Living the dream

TERRY JONES, SUN MEDIA

, Last Updated: 8:59 AM ET

Ross MacIntyre was back home on the farm outside Brock, Saskatchewan, yesterday, feeling a little like he'd just returned to Kansas from Oz.

"That was pretty surreal," Steve McIntyre's dad said of the weekend in Edmonton.

"To go to your first NHL game and watch your son play for his favourite team as a kid, in the arena where he always dreamed of playing, on Hockey Night in Canada yet, and do what he did was pretty amazing.

"To have that many people jumping and screaming for your son, that was kind of neat."

Steve MacIntyre was such a huge hit with his game-changing crunching check on Calgary's Dustin Boyd and subsequent pounding of Brandon Proust which led to an Oilers win over the Flames, it turned into a night to treasure forever - no matter what happens in his career.

"They were in awe," reported Steve of his family.

"I was in awe. I can't believe the way it all played out, right down to being on Hockey Night in Canada. I think three-quarters of the people in Brock were probably watching."

The entire population of Brock is 130 when everybody's in town.

"I think dad was pretty proud," said Steve.

There was that private moment when a father puts his hand on his son's shoulder and words didn't have to be said when they both knew they were thinking, back to that day when Steve had been banished from the Charlotte Checkers of the East Coast Hockey League to the Quad City Mallards of the United Hockey League .

Steve called home just before Christmas, ready to pack it in.

"He hadn't been home for Christmas in seven years," said Ross.

LOST INTEREST

"He'd lost interest in pounding on some kid trying to make a name for himself. He had a new baby and he was missing his wife and kids. We chatted a bit. It's a credit to both he and his wife that he decided to continue on. He could have missed this"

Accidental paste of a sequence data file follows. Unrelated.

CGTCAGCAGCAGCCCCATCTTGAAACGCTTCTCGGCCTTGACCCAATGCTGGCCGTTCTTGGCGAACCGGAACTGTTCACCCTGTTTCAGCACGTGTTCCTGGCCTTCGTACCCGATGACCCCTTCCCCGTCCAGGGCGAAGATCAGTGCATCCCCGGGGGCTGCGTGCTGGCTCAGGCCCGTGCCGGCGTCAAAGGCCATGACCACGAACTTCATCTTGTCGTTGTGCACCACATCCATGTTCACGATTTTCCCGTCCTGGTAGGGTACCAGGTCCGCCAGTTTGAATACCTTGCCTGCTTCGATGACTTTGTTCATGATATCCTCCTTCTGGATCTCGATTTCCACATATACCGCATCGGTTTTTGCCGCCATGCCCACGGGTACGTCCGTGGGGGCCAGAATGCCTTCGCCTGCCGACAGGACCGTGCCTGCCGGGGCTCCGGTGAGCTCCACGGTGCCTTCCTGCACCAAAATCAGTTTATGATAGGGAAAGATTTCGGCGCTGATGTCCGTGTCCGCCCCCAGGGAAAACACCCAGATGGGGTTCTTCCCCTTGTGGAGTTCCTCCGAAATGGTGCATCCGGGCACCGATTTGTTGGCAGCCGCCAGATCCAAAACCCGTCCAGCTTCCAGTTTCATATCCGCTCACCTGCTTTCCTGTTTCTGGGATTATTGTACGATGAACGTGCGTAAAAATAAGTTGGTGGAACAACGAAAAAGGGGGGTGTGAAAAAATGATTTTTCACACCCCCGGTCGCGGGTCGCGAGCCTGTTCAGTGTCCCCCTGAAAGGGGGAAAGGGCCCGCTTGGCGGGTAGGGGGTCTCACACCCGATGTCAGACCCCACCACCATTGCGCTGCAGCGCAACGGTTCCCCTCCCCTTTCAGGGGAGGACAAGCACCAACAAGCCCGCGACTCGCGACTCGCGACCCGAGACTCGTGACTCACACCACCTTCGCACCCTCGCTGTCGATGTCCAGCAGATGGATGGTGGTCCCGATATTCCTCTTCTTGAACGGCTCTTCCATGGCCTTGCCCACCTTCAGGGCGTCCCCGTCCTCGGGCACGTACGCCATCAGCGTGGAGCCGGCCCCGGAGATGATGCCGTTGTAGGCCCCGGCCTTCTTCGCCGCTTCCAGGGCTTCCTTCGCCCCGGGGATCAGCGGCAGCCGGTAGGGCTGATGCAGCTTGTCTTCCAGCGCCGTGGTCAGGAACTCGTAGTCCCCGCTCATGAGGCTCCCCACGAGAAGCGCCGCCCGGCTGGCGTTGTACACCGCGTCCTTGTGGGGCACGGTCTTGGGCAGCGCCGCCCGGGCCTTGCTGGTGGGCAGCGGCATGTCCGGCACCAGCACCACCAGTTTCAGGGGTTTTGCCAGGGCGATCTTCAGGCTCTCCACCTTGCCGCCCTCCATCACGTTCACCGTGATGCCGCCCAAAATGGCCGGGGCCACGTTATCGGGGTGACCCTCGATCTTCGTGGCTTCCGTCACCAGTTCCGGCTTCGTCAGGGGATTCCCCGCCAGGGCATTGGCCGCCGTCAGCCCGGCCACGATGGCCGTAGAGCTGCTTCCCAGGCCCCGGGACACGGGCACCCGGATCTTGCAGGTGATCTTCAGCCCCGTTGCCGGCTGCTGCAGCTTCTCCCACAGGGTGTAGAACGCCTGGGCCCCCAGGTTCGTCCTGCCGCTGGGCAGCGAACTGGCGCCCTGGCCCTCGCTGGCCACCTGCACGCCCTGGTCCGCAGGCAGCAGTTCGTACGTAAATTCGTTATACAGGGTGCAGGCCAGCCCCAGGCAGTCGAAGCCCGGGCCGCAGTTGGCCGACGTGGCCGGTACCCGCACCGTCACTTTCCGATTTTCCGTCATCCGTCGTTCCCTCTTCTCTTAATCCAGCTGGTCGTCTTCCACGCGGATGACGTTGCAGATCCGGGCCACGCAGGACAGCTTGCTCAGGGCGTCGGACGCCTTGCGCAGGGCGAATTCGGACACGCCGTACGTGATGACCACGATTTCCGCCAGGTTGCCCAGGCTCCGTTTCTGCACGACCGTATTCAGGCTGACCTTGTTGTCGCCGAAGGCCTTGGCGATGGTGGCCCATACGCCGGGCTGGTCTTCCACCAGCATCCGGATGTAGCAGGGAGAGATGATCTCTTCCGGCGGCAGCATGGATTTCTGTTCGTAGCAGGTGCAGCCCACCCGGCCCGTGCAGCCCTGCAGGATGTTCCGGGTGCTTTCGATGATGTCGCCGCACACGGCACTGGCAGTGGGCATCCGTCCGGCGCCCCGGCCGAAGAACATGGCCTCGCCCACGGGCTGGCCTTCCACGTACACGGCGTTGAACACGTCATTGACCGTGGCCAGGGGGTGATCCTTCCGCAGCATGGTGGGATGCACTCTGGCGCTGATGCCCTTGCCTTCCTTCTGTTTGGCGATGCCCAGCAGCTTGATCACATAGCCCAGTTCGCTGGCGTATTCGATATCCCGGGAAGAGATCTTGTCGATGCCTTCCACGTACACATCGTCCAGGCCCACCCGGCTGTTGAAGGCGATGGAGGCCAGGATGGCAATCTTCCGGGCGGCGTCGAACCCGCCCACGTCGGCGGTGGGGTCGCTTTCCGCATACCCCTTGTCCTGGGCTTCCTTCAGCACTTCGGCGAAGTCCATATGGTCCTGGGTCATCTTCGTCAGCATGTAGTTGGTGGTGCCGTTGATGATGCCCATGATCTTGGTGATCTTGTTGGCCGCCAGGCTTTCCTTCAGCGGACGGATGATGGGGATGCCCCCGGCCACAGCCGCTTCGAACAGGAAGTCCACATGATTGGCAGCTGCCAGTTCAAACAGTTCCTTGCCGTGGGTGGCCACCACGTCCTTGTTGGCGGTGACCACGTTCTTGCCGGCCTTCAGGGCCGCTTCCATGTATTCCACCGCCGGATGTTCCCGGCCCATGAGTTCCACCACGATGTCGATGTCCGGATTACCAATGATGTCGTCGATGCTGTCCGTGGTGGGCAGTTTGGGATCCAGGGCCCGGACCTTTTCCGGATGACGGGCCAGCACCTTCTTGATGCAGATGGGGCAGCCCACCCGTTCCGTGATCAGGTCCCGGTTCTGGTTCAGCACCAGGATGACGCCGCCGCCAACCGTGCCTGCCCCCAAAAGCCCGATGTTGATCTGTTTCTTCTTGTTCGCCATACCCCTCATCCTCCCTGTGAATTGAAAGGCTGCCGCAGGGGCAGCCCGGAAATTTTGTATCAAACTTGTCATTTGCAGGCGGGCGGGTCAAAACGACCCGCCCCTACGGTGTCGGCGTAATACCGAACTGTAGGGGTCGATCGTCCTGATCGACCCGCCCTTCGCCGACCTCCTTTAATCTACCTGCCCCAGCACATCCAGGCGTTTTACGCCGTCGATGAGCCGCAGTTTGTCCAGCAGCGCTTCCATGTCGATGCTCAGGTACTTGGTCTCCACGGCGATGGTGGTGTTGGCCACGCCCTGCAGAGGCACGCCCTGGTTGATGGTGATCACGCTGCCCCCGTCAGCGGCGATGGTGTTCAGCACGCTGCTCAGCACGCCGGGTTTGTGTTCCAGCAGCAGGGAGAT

After practice yesterday, MacIntyre said it was his dad who convinced him to keep playing.

"He told me you can only do this for so long and to give it a couple more years. He told me I was getting paid to play a sport that I loved. I was really at the end of my rope. I'd lost my desire to keep playing. He kept me going."

Quad City, Iowa, is a long way from the NHL.

Being able to go from playing in Quad City two years ago to inviting your dad and your uncle Dale into the league's state-of-the-art dressing room after your first NHL home game was a big deal.

"To see those Stanley Cups and everything, to see his sticks all lined up under his number 33 and his name above his stall and that incredible set-up behind the scenes was an experience in itself," said Ross.

Steve is still trying to get used to the idea of going to the next game by plane instead of some of the bus trips he's endured in the minors.

"The plane trips are pretty cool," he said, pointing out that the bus trip from Quad City to play the Elmira Jackals in the playoffs was 14 hours.

I doubt if either father or son is aware of the fact that on occasion the Oilers invite all the player's dads on the charter to take a road trip with the team.

Sunday was a day for Steve to savour what had happened the night before for his dad, mom Candy, uncle Dale and wife Briana as they all went to West Edmonton Mall.

THRILL

Ross said his son told him about the thrill of getting his first NHL paycheque (salary of $535,000 if he survives the season), which came pretty close to the $45,000 he made all last year with Providence of the AHL.

But he said the only thing his son bought for himself on the Sunday shopping trip was a new pair of cowboy boots.

"He's still on last year's budget," said his dad.

The photo-op of the day would have been when they went in the Oilers Store with all the fans and bought a whole bunch of souvenirs and logo stuff.

"We bought a little memorabilia, a few things for my wife to take home to Charlotte, to the kids and a few Christmas presents, too," Steve said of his three children, Cody, Kalyme and Kiara.

His mom, dad and uncle drove home Sunday night- but not before buying a bunch of newspapers.

"We had to bring the papers home for grandma and grandpa and a few other people we knew would want a copy," said Ross.

"We just couldn't believe it," he said of the Edmonton Sun coverage, headlined by "SmackIntyre!!!"

That explains the circulation spike.


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